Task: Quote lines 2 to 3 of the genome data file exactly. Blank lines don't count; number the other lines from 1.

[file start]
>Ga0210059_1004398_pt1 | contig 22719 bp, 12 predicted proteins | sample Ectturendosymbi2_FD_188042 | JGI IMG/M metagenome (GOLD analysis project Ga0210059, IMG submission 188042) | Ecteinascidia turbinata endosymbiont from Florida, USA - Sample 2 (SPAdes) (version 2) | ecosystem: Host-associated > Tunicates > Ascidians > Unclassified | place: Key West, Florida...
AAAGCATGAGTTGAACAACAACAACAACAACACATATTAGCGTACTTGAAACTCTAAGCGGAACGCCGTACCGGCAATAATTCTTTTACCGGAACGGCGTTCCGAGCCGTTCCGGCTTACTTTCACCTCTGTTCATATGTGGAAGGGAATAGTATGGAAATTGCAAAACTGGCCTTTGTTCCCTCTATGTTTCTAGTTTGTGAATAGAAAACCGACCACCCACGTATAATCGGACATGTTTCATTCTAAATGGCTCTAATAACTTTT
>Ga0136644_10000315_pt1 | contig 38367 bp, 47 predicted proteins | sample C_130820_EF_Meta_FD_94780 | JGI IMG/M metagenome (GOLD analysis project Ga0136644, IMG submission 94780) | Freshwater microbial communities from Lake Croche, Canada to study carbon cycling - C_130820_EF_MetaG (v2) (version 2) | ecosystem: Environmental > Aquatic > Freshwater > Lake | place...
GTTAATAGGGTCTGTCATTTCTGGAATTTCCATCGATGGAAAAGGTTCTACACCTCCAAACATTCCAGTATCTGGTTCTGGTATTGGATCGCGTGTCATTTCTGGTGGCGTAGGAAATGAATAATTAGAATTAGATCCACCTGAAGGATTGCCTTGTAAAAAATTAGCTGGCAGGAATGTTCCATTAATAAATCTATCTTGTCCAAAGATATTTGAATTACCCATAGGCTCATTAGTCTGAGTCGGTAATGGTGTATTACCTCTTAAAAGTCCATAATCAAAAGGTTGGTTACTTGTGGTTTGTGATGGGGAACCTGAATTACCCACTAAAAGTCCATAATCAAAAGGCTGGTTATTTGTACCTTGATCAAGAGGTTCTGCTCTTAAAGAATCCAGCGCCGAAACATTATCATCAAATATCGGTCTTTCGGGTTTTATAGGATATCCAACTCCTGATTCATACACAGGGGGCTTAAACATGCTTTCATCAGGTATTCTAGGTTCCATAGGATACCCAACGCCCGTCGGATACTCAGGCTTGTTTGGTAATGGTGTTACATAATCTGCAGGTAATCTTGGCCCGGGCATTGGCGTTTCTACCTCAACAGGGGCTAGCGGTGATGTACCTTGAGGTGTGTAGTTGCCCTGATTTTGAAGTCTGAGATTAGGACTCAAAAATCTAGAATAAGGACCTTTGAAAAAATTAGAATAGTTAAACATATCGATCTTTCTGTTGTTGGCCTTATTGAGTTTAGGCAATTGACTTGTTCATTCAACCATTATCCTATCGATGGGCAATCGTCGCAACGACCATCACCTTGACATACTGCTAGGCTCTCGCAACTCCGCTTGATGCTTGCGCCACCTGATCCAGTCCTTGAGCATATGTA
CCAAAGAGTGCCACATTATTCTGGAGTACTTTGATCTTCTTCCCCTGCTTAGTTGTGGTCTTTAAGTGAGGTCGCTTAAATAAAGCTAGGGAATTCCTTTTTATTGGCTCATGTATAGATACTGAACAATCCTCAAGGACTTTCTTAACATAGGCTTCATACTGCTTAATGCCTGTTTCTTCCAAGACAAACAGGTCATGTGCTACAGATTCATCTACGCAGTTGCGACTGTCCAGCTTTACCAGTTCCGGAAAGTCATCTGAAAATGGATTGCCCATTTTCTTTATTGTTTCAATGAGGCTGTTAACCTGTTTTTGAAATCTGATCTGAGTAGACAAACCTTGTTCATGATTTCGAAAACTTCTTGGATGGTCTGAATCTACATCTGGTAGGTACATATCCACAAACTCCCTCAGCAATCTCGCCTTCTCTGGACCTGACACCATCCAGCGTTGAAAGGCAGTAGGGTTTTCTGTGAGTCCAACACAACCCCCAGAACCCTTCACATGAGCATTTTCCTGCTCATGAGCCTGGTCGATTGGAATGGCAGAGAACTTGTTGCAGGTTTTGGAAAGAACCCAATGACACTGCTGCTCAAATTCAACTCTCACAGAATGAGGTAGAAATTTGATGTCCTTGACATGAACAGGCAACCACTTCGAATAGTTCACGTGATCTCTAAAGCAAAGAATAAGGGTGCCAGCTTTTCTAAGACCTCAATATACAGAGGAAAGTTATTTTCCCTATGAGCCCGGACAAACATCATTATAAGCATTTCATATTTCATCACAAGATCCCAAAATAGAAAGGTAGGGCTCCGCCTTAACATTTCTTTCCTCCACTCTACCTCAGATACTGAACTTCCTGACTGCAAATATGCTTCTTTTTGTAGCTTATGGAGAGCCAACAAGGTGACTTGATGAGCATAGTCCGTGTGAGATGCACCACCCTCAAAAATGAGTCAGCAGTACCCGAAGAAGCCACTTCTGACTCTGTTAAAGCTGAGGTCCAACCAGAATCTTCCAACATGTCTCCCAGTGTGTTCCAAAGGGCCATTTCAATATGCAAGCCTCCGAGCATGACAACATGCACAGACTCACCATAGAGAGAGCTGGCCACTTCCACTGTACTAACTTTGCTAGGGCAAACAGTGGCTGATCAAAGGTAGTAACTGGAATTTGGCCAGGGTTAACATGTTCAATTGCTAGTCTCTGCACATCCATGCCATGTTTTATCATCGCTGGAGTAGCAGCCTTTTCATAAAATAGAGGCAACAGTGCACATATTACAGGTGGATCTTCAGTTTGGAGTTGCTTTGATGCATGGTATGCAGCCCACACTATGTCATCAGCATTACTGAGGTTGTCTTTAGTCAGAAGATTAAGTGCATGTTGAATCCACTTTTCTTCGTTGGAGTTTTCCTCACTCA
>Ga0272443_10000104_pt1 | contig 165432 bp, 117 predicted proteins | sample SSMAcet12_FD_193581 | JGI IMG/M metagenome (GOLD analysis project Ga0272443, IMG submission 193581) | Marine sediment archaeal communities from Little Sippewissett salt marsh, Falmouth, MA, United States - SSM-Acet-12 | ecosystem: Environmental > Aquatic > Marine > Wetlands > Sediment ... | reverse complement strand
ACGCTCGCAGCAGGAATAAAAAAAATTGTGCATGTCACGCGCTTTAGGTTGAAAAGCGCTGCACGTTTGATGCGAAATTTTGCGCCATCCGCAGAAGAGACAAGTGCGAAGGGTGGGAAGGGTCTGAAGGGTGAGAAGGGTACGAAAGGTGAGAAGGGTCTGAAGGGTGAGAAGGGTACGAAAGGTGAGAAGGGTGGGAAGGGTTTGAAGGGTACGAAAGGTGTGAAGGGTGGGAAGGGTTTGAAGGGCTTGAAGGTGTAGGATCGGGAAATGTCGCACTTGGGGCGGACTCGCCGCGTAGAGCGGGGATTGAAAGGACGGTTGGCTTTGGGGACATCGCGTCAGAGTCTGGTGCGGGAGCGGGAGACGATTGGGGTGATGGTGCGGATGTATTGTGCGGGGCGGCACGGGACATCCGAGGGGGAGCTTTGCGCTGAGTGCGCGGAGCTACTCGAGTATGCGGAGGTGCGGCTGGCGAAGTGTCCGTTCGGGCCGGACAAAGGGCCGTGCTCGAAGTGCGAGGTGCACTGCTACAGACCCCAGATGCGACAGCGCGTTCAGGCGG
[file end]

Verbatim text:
AAAGCATGAGTTGAACAACAACAACAACAACACATATTAGCGTACTTGAAACTCTAAGCGGAACGCCGTACCGGCAATAATTCTTTTACCGGAACGGCGTTCCGAGCCGTTCCGGCTTACTTTCACCTCTGTTCATATGTGGAAGGGAATAGTATGGAAATTGCAAAACTGGCCTTTGTTCCCTCTATGTTTCTAGTTTGTGAATAGAAAACCGACCACCCACGTATAATCGGACATGTTTCATTCTAAATGGCTCTAATAACTTTT
>Ga0136644_10000315_pt1 | contig 38367 bp, 47 predicted proteins | sample C_130820_EF_Meta_FD_94780 | JGI IMG/M metagenome (GOLD analysis project Ga0136644, IMG submission 94780) | Freshwater microbial communities from Lake Croche, Canada to study carbon cycling - C_130820_EF_MetaG (v2) (version 2) | ecosystem: Environmental > Aquatic > Freshwater > Lake | place...